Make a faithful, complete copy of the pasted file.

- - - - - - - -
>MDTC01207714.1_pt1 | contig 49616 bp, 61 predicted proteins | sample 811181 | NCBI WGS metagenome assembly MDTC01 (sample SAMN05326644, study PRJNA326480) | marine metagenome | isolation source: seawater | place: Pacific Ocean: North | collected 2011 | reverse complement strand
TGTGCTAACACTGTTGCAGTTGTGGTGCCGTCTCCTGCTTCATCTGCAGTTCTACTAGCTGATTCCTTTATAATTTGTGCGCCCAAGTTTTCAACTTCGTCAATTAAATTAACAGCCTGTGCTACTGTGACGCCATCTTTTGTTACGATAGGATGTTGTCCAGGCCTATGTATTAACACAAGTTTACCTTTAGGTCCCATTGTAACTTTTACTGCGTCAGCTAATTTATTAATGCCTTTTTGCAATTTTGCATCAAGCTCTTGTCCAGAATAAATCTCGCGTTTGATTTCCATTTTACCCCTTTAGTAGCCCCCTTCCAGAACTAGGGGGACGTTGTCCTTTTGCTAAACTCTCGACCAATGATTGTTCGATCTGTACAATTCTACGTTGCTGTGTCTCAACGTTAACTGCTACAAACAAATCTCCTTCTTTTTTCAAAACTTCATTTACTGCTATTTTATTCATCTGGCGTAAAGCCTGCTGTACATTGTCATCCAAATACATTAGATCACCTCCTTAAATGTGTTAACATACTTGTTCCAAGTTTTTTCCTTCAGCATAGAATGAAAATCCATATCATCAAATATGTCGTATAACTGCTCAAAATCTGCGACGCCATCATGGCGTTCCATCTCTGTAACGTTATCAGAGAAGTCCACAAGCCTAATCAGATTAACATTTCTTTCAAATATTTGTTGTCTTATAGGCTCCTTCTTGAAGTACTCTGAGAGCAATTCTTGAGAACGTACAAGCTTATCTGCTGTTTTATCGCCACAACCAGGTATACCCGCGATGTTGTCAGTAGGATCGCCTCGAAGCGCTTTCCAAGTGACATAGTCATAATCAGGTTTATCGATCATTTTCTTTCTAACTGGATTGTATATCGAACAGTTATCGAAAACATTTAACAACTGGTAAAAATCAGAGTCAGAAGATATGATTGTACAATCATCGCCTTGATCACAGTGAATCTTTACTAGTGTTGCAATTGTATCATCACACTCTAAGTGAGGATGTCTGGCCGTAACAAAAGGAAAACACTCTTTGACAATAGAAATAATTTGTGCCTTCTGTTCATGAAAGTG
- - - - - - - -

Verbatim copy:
>MDTC01207714.1_pt1 | contig 49616 bp, 61 predicted proteins | sample 811181 | NCBI WGS metagenome assembly MDTC01 (sample SAMN05326644, study PRJNA326480) | marine metagenome | isolation source: seawater | place: Pacific Ocean: North | collected 2011 | reverse complement strand
TGTGCTAACACTGTTGCAGTTGTGGTGCCGTCTCCTGCTTCATCTGCAGTTCTACTAGCTGATTCCTTTATAATTTGTGCGCCCAAGTTTTCAACTTCGTCAATTAAATTAACAGCCTGTGCTACTGTGACGCCATCTTTTGTTACGATAGGATGTTGTCCAGGCCTATGTATTAACACAAGTTTACCTTTAGGTCCCATTGTAACTTTTACTGCGTCAGCTAATTTATTAATGCCTTTTTGCAATTTTGCATCAAGCTCTTGTCCAGAATAAATCTCGCGTTTGATTTCCATTTTACCCCTTTAGTAGCCCCCTTCCAGAACTAGGGGGACGTTGTCCTTTTGCTAAACTCTCGACCAATGATTGTTCGATCTGTACAATTCTACGTTGCTGTGTCTCAACGTTAACTGCTACAAACAAATCTCCTTCTTTTTTCAAAACTTCATTTACTGCTATTTTATTCATCTGGCGTAAAGCCTGCTGTACATTGTCATCCAAATACATTAGATCACCTCCTTAAATGTGTTAACATACTTGTTCCAAGTTTTTTCCTTCAGCATAGAATGAAAATCCATATCATCAAATATGTCGTATAACTGCTCAAAATCTGCGACGCCATCATGGCGTTCCATCTCTGTAACGTTATCAGAGAAGTCCACAAGCCTAATCAGATTAACATTTCTTTCAAATATTTGTTGTCTTATAGGCTCCTTCTTGAAGTACTCTGAGAGCAATTCTTGAGAACGTACAAGCTTATCTGCTGTTTTATCGCCACAACCAGGTATACCCGCGATGTTGTCAGTAGGATCGCCTCGAAGCGCTTTCCAAGTGACATAGTCATAATCAGGTTTATCGATCATTTTCTTTCTAACTGGATTGTATATCGAACAGTTATCGAAAACATTTAACAACTGGTAAAAATCAGAGTCAGAAGATATGATTGTACAATCATCGCCTTGATCACAGTGAATCTTTACTAGTGTTGCAATTGTATCATCACACTCTAAGTGAGGATGTCTGGCCGTAACAAAAGGAAAACACTCTTTGACAATAGAAATAATTTGTGCCTTCTGTTCATGAAAGTG